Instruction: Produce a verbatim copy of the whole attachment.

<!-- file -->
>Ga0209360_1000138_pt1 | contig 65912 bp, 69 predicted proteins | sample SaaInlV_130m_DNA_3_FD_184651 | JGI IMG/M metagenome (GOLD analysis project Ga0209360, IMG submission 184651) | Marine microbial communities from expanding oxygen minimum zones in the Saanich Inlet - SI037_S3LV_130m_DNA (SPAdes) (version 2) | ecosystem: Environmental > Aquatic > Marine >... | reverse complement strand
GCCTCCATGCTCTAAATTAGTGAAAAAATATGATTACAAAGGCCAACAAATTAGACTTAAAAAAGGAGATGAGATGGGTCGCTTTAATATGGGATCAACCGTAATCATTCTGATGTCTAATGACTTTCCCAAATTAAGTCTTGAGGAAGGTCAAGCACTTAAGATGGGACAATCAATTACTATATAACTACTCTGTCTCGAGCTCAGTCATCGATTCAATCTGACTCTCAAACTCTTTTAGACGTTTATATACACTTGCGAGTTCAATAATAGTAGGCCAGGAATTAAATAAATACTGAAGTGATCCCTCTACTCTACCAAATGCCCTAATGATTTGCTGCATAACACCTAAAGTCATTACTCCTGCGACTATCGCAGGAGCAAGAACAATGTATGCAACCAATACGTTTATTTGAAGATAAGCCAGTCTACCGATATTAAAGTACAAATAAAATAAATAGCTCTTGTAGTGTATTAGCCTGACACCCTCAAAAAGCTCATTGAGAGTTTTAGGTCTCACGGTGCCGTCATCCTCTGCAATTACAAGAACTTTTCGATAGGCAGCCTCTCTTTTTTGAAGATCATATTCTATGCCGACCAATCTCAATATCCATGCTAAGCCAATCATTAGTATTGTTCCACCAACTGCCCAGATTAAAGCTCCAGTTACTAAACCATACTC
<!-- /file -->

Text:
>Ga0209360_1000138_pt1 | contig 65912 bp, 69 predicted proteins | sample SaaInlV_130m_DNA_3_FD_184651 | JGI IMG/M metagenome (GOLD analysis project Ga0209360, IMG submission 184651) | Marine microbial communities from expanding oxygen minimum zones in the Saanich Inlet - SI037_S3LV_130m_DNA (SPAdes) (version 2) | ecosystem: Environmental > Aquatic > Marine >... | reverse complement strand
GCCTCCATGCTCTAAATTAGTGAAAAAATATGATTACAAAGGCCAACAAATTAGACTTAAAAAAGGAGATGAGATGGGTCGCTTTAATATGGGATCAACCGTAATCATTCTGATGTCTAATGACTTTCCCAAATTAAGTCTTGAGGAAGGTCAAGCACTTAAGATGGGACAATCAATTACTATATAACTACTCTGTCTCGAGCTCAGTCATCGATTCAATCTGACTCTCAAACTCTTTTAGACGTTTATATACACTTGCGAGTTCAATAATAGTAGGCCAGGAATTAAATAAATACTGAAGTGATCCCTCTACTCTACCAAATGCCCTAATGATTTGCTGCATAACACCTAAAGTCATTACTCCTGCGACTATCGCAGGAGCAAGAACAATGTATGCAACCAATACGTTTATTTGAAGATAAGCCAGTCTACCGATATTAAAGTACAAATAAAATAAATAGCTCTTGTAGTGTATTAGCCTGACACCCTCAAAAAGCTCATTGAGAGTTTTAGGTCTCACGGTGCCGTCATCCTCTGCAATTACAAGAACTTTTCGATAGGCAGCCTCTCTTTTTTGAAGATCATATTCTATGCCGACCAATCTCAATATCCATGCTAAGCCAATCATTAGTATTGTTCCACCAACTGCCCAGATTAAAGCTCCAGTTACTAAACCATACTC